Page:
'Love and comfort': B.C. moms of transgender kids seek to support, inspire with new podcast
Two B.C. moms to young transgender boys both say there was a specific moment they knew their child was transgender.
“Experts often talk about transgender children being ‘insistent, persistent and consistent’ in their identity, and this is certainly the case for both our families,” one of the moms, Lucy, told Global News in an email interview.
“And for us as parents, learning to listen to our boys and let them lead through affirmative parenting really did create a positive space where they could communicate their identities to us.”
Lucy is now one-half of a new podcast that aims to break down barriers and open up the conversation about navigating life as a parent to a young transgender child.
Started by two moms from the Lower Mainland, The Gender Diaries explores the ups and downs, the moments, the patience and the love involved in parenting transgender children.
Known only as Ruby and Lucy – pseudonyms used to protect their children’s identities, the moms refer to their children, who are five and eight years old respectively, as “Z” and “J.”
As they explain on their website, “Our identities are anonymous because we have chosen to keep our children’s identities private so that they can choose when and how to come out under their own terms in the future.”
In the 12 episode podcast series, Ruby and Lucy tackle topics around ideas of “coming out” to family and friends, using the bathroom at school and taking their kids for their first haircut.
The two moms didn’t know each other before becoming parents to transgender boys. They met online and then found out they only lived a five minute drive apart from each other.
They decided to create the podcast together to help foster a sense of community and belonging for parents of transgender kids at a time that can be isolating and challenging.
WATCH: (Aired November, 2018) Tru Wilson, a transgender teen in Ladner, B.C., has made it her mission to help put in place policies to protect LGBTQ2 students, no matter where they live. Robin Gill reports.
Ruby says she was also inspired by the podcast How to Be a Girl.
“When I first had the realization I was parenting a transgender child this particular podcast gave me a lot of love and comfort at a time where I felt I had almost no one to turn to,” she said.
“I loved it, and loved hearing Marlow’s daughter’s story. I thought, ‘I want to add to this conversation. I want to add to this narrative’.”
Feedback to the project so far has been very positive and has opened up doors about parenting a transgender child and some of the challenges faced along the way, she said.
“I think the hardest part of parenting a transgender child is the assumptions that come along with this,” Lucy said.
“People presume that the hardest thing in our lives was loving this child despite them being gender diverse. That is the farthest thing from the truth! Loving our kids for who they are was easy for us. What is hardest is all the poking and prodding, often from well-meaning cisgender friends and families.”
While the two moms have fielded many questions from family members, friends and strangers, they say they have faced some very rude questions and assumptions as well.
“Navigating daily tasks where people misgender our kids is also extremely frustrating,” added Lucy.
While these topics are covered in the podcast, neither J nor Z have heard any of the episodes yet.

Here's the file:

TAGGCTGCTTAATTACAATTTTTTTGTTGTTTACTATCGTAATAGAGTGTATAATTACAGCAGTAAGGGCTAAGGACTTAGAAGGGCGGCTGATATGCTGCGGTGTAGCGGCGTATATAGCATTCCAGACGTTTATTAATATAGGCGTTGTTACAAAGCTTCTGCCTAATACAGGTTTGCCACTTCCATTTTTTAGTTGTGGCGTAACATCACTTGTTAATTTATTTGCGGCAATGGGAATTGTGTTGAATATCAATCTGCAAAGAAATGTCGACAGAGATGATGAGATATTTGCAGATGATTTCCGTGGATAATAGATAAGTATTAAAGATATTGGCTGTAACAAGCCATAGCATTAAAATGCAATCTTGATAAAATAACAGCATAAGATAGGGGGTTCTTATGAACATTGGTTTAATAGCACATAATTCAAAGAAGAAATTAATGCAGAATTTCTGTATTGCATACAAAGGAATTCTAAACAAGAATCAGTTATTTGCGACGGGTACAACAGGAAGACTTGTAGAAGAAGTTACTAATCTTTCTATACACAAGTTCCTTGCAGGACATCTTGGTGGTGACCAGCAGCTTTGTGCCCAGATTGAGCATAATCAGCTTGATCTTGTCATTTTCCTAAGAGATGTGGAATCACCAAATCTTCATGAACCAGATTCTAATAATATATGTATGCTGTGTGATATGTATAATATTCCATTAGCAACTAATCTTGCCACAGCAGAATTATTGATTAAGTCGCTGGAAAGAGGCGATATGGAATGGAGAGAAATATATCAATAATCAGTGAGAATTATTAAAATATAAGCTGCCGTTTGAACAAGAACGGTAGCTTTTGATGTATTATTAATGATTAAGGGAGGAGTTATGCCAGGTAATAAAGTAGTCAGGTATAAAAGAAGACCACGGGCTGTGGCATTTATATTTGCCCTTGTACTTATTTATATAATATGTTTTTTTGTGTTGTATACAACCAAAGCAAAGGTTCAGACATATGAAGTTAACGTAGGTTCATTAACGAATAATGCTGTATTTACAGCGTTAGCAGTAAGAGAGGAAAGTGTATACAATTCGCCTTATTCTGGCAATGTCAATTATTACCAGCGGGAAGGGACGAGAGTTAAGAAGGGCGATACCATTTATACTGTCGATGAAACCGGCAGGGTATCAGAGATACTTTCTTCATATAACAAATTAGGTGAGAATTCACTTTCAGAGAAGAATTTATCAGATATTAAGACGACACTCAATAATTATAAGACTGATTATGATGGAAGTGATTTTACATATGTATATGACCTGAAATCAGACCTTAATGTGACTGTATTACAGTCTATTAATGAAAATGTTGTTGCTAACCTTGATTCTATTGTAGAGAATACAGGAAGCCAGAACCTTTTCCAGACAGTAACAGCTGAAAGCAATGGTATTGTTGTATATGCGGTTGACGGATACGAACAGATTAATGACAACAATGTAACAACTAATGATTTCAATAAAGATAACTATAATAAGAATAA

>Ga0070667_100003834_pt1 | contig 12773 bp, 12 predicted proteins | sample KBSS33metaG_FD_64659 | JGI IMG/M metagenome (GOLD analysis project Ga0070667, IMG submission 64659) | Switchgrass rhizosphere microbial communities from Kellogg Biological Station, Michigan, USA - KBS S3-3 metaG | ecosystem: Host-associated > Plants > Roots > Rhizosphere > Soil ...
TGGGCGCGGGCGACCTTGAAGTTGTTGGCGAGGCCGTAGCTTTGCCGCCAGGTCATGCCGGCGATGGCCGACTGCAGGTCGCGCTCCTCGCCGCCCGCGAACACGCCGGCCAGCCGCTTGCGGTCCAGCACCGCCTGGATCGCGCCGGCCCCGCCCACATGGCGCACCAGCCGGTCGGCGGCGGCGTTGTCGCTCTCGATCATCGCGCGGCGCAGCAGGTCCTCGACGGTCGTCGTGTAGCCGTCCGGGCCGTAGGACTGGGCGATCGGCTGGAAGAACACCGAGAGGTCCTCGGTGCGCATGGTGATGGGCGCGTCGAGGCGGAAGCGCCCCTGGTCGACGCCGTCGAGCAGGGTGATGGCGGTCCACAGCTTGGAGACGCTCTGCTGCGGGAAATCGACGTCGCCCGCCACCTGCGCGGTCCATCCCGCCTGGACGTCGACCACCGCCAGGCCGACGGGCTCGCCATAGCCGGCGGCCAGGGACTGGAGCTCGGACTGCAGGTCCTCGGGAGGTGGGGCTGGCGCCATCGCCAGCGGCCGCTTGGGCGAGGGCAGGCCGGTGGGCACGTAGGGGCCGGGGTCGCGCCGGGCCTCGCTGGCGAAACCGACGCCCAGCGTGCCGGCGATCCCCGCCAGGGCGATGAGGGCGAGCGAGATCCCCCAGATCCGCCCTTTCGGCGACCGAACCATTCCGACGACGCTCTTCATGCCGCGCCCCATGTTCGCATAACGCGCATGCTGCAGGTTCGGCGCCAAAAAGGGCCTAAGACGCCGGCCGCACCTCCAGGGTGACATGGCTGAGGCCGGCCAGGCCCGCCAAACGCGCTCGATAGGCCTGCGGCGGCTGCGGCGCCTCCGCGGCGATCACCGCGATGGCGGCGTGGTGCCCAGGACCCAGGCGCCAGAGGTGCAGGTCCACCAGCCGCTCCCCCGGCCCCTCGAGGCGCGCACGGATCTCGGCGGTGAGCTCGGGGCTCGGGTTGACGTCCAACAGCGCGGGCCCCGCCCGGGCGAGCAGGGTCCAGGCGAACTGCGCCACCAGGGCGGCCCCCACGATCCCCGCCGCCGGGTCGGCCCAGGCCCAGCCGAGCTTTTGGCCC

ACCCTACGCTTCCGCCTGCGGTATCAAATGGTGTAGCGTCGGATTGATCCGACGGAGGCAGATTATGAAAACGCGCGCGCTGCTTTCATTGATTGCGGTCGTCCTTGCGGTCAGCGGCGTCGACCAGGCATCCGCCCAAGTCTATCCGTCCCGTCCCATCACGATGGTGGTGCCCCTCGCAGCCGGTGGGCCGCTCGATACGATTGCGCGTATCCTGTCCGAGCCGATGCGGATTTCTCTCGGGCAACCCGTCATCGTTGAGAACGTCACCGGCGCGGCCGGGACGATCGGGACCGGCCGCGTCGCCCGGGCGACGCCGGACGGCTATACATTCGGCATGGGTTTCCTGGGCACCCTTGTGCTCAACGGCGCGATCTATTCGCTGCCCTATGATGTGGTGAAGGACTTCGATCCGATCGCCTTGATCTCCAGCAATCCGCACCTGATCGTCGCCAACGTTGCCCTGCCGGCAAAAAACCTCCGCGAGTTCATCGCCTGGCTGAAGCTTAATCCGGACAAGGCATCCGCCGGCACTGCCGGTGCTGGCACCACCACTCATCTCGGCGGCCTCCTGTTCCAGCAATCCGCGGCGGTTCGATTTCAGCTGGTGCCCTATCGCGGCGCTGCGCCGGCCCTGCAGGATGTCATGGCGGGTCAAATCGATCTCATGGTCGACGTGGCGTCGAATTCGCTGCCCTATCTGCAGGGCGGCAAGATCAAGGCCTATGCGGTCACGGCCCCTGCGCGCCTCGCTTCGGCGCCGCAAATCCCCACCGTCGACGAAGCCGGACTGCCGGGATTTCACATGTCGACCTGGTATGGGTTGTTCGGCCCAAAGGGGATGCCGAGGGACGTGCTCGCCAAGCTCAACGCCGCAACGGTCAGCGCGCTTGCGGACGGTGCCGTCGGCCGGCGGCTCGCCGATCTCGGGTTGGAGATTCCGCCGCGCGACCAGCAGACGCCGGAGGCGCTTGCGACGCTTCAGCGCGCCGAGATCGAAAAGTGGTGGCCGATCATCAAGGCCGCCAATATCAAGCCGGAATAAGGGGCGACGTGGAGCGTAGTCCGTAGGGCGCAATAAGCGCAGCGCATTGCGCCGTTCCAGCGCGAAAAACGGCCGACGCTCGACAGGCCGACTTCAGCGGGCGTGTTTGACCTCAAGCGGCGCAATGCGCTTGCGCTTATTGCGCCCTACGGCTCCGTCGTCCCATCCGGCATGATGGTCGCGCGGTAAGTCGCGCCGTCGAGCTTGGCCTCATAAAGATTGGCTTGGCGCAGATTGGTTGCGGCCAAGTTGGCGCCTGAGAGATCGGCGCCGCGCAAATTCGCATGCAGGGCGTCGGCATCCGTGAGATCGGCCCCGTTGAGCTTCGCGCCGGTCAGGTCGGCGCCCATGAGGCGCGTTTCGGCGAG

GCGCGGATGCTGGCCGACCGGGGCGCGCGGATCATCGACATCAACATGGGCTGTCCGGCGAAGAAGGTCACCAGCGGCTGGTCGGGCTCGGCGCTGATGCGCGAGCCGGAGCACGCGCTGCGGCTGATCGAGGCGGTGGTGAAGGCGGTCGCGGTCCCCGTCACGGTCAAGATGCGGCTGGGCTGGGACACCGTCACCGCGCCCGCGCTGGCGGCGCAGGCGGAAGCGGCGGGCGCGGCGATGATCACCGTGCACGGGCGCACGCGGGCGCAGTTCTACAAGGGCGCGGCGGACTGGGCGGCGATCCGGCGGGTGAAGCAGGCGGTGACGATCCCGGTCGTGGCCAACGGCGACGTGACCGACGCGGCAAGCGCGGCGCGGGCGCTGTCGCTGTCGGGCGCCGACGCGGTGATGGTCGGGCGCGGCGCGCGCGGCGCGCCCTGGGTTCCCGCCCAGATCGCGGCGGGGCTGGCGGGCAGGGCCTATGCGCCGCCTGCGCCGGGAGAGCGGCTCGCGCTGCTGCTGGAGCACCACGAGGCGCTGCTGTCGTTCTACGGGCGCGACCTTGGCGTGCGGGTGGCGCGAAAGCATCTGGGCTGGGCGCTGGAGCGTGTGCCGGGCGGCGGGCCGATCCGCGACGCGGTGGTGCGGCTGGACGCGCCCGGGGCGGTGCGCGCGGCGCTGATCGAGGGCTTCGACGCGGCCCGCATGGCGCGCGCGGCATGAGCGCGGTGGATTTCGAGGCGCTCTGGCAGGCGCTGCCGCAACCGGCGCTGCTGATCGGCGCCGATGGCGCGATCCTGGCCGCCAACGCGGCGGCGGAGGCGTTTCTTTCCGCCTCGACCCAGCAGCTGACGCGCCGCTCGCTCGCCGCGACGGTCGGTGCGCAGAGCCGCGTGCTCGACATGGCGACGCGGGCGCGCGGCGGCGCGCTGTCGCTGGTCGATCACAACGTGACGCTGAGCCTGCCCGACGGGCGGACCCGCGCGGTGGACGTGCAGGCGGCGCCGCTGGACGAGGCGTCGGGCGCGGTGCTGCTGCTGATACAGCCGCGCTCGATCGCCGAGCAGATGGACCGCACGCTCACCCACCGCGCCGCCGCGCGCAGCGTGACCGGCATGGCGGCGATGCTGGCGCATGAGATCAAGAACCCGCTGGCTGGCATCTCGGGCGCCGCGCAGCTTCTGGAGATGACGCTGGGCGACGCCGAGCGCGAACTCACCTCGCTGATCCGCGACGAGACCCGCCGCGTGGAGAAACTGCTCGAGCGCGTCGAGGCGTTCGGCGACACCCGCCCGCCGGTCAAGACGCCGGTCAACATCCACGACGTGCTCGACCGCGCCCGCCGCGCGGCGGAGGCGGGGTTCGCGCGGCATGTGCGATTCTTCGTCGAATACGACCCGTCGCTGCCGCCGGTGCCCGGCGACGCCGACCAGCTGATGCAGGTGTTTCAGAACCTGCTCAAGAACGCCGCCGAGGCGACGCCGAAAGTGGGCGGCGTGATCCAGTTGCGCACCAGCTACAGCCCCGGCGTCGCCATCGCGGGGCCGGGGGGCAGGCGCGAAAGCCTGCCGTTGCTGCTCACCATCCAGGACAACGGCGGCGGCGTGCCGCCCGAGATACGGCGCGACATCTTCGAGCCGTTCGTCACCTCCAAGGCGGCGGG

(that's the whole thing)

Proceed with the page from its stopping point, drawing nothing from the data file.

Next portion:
“We hope that one day when they do listen to the podcast, they are proud of us,” Lucy said.
“We hope they hear our stories and know that we shared, not to embarrass them, but to advocate for them and other families like ours. And also to know that we are proud of them as well, and are honoured to be on this journey with them,” she said.
“I look forward to them hearing their stories as we told it in the present, and not as a somewhat skewed narrative that has changed over time.”
Both Ruby and Lucy say they are lucky they live in progressive communities where their children are accepted and loved, but a common question they do hear is whether their children are too young to know they are transgender.
“Studies have shown that children who are so clear at such a young age, rarely ‘change their mind,’” Lucy said.
“But I would also add that if one of our children were to slide along the gender spectrum throughout their life, we would also support and affirm them at that time. Gender identity is not binary as we once thought, it is a spectrum similar to sexual orientation and gender expression and it is OK to slide along that spectrum to find out what is a good fit for you.”
The two moms also sometimes address this question by turning it back on the person, asking the questioner if they were certain if they were a boy or a girl when they were young.
And when the person says they were, it shows how sure they were in their gender identity, Lucy explained.
“If you are cisgender, you don’t question what your gender identity is, and our children do not question theirs either,” Lucy said.
WATCH: (Aired November, 2016) One of B.C.’s leading experts on transgender children and youth, Wallace Wong, joined Global News Morning to talk about kids questioning their identity.
Like any parent, Ruby and Lucy have many fears about their boys growing up and navigating the world, but through the podcast and starting conversations they want to create safer communities for trans people of all ages.
“We need society to change in order for our children to grow up safe and happy,” Lucy said. “And we hope that The Gender Diaries podcast can help highlight the need to accept, love and affirm gender diverse people in our communities.”